Today's news

December 1, 2003

Rebel MPs force top-up fees retreat until New Year
The government has decided to delay publishing its plans to introduce university top-up fees in the face of opposition from rebel MPs. The higher education bill had been pencilled in for Wednesday but has been put off for several weeks. The delay allows Mr Blair to avoid a Commons showdown before Christmas and provides time for concessions to be considered. It is anticipated that the government will increase the salary level at which graduates would have to start repaying the fees from the current proposed £15,000 a year to £18,000 or even £20,000.
( Independent, Daily Telegraph, Times, Financial Times, Guardian, Daily Mail )

Let us vary top-up fees, 5 v-cs say
The vice-chancellors of the University of Central England, the University of Westminster, Sheffield Hallam University, Liverpool John Moores University and University of East Anglia write that it is ridiculous that every course in every institution should or could command the same price.
( Guardian )

Colleges told not to downgrade teaching
University lecturers are neglecting ordinary students because they prefer to spend their time on high-flying research careers, Royal Society president Lord May of Oxford will warn today. He partly blames the government's research assessment exercise, which helps to determine universities' share of taxpayers' money, as "a growing bureaucracy masquerading as accountability". In some institutions, academics even take pride in avoiding the rigours of the lecture hall, he says.
( Guardian )

Israeli academics fight 'racist' university test
Israeli academics are threatening to call for an international boycott of their own university heads if admission tests alleged to have curbed the number of Arab students are reintroduced after they were dropped a year ago. The heads of the country's five universities last week announced that they would bring back controversial psychometric testing that favours middle-class Jewish students.
( Guardian )

Students injured in Moscow race attack
Six foreign students living in Moscow were injured when a group of skinheads attacked them near the People's Friendship University on Saturday night. Speaking on Moscow's Ekho Moskvi radio station, the rector of the university, Viktor Ponko, described the attackers as being aged 15 to 18, and said they set upon the students at a bus stop in the south-west of the city.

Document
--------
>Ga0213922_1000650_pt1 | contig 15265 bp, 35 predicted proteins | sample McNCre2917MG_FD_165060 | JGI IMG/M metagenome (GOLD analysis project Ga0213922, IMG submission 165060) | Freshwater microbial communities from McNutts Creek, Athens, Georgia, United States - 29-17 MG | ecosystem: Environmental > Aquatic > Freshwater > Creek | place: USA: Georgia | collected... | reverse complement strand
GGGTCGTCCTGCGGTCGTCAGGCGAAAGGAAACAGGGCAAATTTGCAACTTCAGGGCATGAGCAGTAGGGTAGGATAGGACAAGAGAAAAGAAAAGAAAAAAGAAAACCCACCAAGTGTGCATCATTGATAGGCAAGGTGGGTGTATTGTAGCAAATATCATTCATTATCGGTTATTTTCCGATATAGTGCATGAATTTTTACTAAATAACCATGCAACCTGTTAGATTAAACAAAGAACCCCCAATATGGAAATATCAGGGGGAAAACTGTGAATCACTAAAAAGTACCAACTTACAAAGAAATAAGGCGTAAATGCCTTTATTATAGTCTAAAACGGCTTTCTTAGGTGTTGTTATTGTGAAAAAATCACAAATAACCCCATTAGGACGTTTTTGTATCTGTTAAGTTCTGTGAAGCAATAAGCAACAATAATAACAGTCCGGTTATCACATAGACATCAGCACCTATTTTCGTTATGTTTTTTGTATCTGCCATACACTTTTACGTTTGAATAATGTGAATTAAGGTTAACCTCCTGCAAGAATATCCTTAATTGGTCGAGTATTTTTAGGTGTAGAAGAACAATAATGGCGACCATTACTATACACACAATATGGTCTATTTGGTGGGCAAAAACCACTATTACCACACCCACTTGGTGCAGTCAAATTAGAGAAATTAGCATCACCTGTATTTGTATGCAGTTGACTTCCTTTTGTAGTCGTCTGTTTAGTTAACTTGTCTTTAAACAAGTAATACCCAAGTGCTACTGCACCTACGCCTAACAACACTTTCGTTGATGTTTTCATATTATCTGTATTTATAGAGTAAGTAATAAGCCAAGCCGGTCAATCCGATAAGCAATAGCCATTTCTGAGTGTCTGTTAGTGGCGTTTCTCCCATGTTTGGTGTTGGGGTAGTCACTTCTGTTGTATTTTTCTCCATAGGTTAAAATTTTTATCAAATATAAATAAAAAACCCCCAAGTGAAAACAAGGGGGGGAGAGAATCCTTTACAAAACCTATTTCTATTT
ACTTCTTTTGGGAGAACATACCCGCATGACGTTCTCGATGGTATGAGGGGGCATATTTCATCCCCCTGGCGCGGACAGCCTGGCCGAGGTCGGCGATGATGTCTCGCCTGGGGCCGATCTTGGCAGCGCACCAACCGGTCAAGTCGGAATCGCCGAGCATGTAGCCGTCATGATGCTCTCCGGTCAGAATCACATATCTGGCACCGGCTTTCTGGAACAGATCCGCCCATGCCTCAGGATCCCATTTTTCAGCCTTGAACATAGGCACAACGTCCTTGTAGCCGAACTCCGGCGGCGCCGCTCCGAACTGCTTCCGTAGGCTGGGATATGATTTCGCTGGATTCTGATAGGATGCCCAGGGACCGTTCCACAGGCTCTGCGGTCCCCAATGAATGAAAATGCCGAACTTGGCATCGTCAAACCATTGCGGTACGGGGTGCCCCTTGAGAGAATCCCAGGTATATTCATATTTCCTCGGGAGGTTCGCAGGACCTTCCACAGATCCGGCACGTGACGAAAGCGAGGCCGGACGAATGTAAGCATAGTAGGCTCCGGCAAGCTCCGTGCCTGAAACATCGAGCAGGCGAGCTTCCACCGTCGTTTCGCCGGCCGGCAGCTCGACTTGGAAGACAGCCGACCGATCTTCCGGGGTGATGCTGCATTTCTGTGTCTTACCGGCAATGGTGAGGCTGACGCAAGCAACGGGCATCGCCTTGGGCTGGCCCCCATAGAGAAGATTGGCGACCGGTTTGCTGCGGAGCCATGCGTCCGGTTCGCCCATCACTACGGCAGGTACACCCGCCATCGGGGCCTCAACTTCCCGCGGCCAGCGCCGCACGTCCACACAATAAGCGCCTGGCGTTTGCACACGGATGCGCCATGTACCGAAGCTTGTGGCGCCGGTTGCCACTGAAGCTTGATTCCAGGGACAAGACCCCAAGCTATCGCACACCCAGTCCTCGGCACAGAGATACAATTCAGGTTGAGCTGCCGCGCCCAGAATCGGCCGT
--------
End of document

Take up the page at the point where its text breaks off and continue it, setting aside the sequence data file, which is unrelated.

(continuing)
( Guardian, Independent )

St Hilda's to vote on men again
St Hilda's, Oxford University's remaining women-only college, is facing another vote on whether to admit men, eight months after dons last rejected the proposal. The college's 31 fellows will vote on Wednesday. St Hilda's students joined forces with Cambridge's three women-only colleges in October to mount a joint campaign to protect their status.
( Guardian, Independent )

New degree in railway engineering
Britain's first specialist foundation degree course in railway engineering will be launched by Sheffield Hallam University this week. Fifty places will be on offer from next year.
( Guardian )

Exercise is as addictive as booze and fags, say scientists
Some people may become as addicted to working out at the gym as others become hooked on cocaine, tobacco or alcohol, according to research published in the December issue of Behavioral Neuroscience . A team from the Oregon Health and Science University has confirmed that not pumping iron or pounding the pavement could trigger withdrawal symptoms.
( Daily Telegraph, Guardian )

Blair mad? That's a barmy idea
Allan Beveridge, a leading psychiatrist from the Queen Margaret Hospital in Dunfermline, has taken a look at the links between politics and mental stability in the latest issue of the Journal of the Royal Society of Medicine after assorted claims in the media that Tony Blair might be mad. "The qualities that have been cited to prove that Blair is a psychopath are his charm, insincerity and talent for drama. The most prosaic explanation for these qualities is that he has the lawyer's ability to defend positions without necessarily believing in them."
( Guardian )

Higher education items from the weekend press

  • Charles Clarke maintains that top-up fees are the fairest option to increase higher education funding. ( Observer, Sunday Times, Independent on Sunday, Sunday Telegraph, Mail on Sunday )
  • Science freeze at King's College London leaves prospective students in the cold. ( Independent on Sunday )
  • The Lambert report on improving links between business and academia comes out next week. ( Financial Times , 29 November)

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